So I thought I’d give you a mini step-by-step of how I do a Catbeard comic as my last behind-the-scenes piece from my vacation. Next week there’s gonna be some special downloadable Catbeard valentines, and then we’re off on more pirate adventure and kitty hilarity!

1. So, okay, here’s my drawing table. Here’s where I (sometimes) create Catbeard. Of course, I also sometimes pencil pages at cafes, on my couch, on a friend’s couch, even once or twice at work (but I rarely do it there). I’m afraid I’m not as organized as I should be when it comes to my workspace (unlike my friend Peter Foglesong, whose workspace is immaculately clean) but it does the trick for me. You can see I keep a few pictures above it to inspire me; the JLA one was one my father drew for me when I was five, and the Groo one is a Sergio Aragones original I got back in 2011. Higher up, out of frame, is a Usagi Yojimbo sketch by Stan Sakai. I keep these three where I can look at them constantly to get inspired. The comic is drawn on 9×12 Strathmore smooth surface Bristol 300 series. You may notice that I work in blueline pencil. That’s because it doesn’t reproduce when I scan the picture. Which means I don’t have to erase pencil lines when I get to the next step…

2. Inking! I ink my pages with Faber-Castell Pitt pens and Copic Multiliners. I usually use a Pitt “M” for things in the foreground, a Pitt “F” for things in the immediate background and small details in the foreground characters, and then Copic .1 and .05 Multiliners for any fine background details that might be necessary. I also like to keep a large supply of Pitt brush pens on hand for inking large areas of black (though sometimes if I’m in a hurry I’ll just fill large areas with Photoshop). I use the Pitt pens and Copics because they’re relatively inexpensive and they’re waterproof. I also like to ink with a brush sometimes (you can see my piratey crystal skull brush holder in the first pic) but when I did my first sketch of Catbeard with a brush, it just didn’t feel right to me somehow. The single-weight pens just somehow felt more like what I was after when I did the very first comic. When I’m inking a page of Catbeard, I usually do the foreground characters first, then tighten up the background details that I want in the image. You can tell that the panel behind Gunny is very rough, and I haven’t drawn in all the greebly bits yet, just a quick outline of where things should go.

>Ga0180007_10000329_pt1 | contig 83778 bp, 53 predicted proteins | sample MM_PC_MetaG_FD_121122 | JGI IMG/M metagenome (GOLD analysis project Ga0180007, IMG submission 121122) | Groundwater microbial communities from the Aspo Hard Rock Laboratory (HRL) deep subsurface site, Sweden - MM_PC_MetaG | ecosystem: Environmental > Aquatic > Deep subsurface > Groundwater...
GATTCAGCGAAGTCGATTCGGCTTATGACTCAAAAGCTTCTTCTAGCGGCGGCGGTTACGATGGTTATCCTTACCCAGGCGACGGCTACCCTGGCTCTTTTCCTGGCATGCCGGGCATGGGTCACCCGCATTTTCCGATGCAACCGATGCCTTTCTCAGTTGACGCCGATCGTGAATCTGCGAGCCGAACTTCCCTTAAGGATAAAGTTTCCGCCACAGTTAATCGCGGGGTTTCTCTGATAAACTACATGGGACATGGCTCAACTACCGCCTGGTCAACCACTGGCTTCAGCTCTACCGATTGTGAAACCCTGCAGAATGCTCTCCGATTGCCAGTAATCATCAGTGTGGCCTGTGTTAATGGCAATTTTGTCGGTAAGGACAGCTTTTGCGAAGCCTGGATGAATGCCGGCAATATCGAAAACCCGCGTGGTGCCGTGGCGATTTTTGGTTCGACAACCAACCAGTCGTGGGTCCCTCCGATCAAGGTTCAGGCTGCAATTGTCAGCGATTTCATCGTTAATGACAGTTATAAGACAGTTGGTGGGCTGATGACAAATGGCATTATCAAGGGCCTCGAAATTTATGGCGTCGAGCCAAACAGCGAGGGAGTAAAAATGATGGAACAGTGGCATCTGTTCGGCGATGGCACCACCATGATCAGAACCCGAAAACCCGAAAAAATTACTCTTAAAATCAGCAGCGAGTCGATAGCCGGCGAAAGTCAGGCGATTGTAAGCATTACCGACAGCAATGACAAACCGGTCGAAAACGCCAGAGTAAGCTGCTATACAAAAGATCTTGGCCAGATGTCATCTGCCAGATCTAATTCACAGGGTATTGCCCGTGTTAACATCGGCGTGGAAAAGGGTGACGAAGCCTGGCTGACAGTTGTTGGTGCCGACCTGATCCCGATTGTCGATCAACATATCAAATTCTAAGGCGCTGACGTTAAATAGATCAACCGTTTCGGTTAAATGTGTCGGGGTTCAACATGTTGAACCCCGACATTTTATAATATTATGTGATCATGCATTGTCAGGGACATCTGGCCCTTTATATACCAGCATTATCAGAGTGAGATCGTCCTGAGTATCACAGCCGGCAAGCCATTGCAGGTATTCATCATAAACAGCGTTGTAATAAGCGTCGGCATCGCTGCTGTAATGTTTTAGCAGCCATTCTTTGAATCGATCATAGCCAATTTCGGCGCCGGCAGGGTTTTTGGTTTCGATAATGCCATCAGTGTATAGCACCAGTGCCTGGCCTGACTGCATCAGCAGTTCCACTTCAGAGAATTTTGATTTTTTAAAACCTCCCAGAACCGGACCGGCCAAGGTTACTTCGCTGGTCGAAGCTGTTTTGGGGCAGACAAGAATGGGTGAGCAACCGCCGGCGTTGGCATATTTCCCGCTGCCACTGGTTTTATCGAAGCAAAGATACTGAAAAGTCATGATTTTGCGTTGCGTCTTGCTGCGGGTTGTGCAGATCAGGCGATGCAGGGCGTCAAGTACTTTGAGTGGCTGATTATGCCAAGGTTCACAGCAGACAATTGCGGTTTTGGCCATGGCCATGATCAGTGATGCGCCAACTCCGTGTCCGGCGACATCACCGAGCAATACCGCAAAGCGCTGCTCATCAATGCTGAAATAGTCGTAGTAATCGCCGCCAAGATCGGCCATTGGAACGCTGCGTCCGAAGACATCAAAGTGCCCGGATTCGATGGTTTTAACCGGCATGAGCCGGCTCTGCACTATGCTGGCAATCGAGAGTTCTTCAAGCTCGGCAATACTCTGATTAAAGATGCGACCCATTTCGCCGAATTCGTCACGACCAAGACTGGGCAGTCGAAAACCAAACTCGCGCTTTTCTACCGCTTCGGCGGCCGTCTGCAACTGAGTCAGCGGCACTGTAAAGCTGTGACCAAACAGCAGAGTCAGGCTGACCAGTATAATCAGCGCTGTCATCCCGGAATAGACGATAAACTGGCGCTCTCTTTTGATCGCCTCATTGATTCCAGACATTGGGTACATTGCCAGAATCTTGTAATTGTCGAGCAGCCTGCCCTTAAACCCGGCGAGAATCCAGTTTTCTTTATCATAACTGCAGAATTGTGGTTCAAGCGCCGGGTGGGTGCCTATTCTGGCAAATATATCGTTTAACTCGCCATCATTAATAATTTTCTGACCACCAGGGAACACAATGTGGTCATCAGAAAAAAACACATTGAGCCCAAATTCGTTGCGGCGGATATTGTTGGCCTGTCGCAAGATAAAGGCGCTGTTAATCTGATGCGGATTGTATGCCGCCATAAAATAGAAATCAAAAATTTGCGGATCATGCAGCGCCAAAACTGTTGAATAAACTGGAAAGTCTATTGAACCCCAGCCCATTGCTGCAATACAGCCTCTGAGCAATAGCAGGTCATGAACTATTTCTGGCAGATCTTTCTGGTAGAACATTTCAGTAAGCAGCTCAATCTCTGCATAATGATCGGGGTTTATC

3. That brings us to the next part, lettering! This comic isn’t finished yet, so I can’t show you a final version of the panel, but I can at least give you a vague idea. I do my lettering on a separate layer from my art. You can use lots of programs to do this, including Inkscape (open source and free of charge), Illustrator, and Manga Studio. I have all three. I also do my border lines on this layer. I know some artists, especially indie artists, like the feel and look of a hand-drawn word balloon and panel border, but I can’t help but think I’ve got this tool to make it really easy to do perfect panels, so why not use it? One thing I try not to do too much anymore, however, is letter my sound effects with a font. There is really something to be said for the unique look a hand-drawn sound effect can bring, in my not-so-humble-opinion. Anyway, once the lettering and panel borders are done, I drop the layer onto the art, flatten the image, and save a hi-res TIFF version and a JPEG version for the web. That brings us to…

4. Really, that’s all there is to it. FTP that sucka. I upload it to my site with the proper naming format for Comicpress and make a post. The rest is automated.


But after that I do it all over again! I’m constantly thinking of ideas, doodling new characters and trying to come up with ways to promote and improve upon Catbeard. Hopefully this has been interesting for you! If you have any questions, let me know in the comments, as I’d love to talk more about the process.

See you all next Wednesday!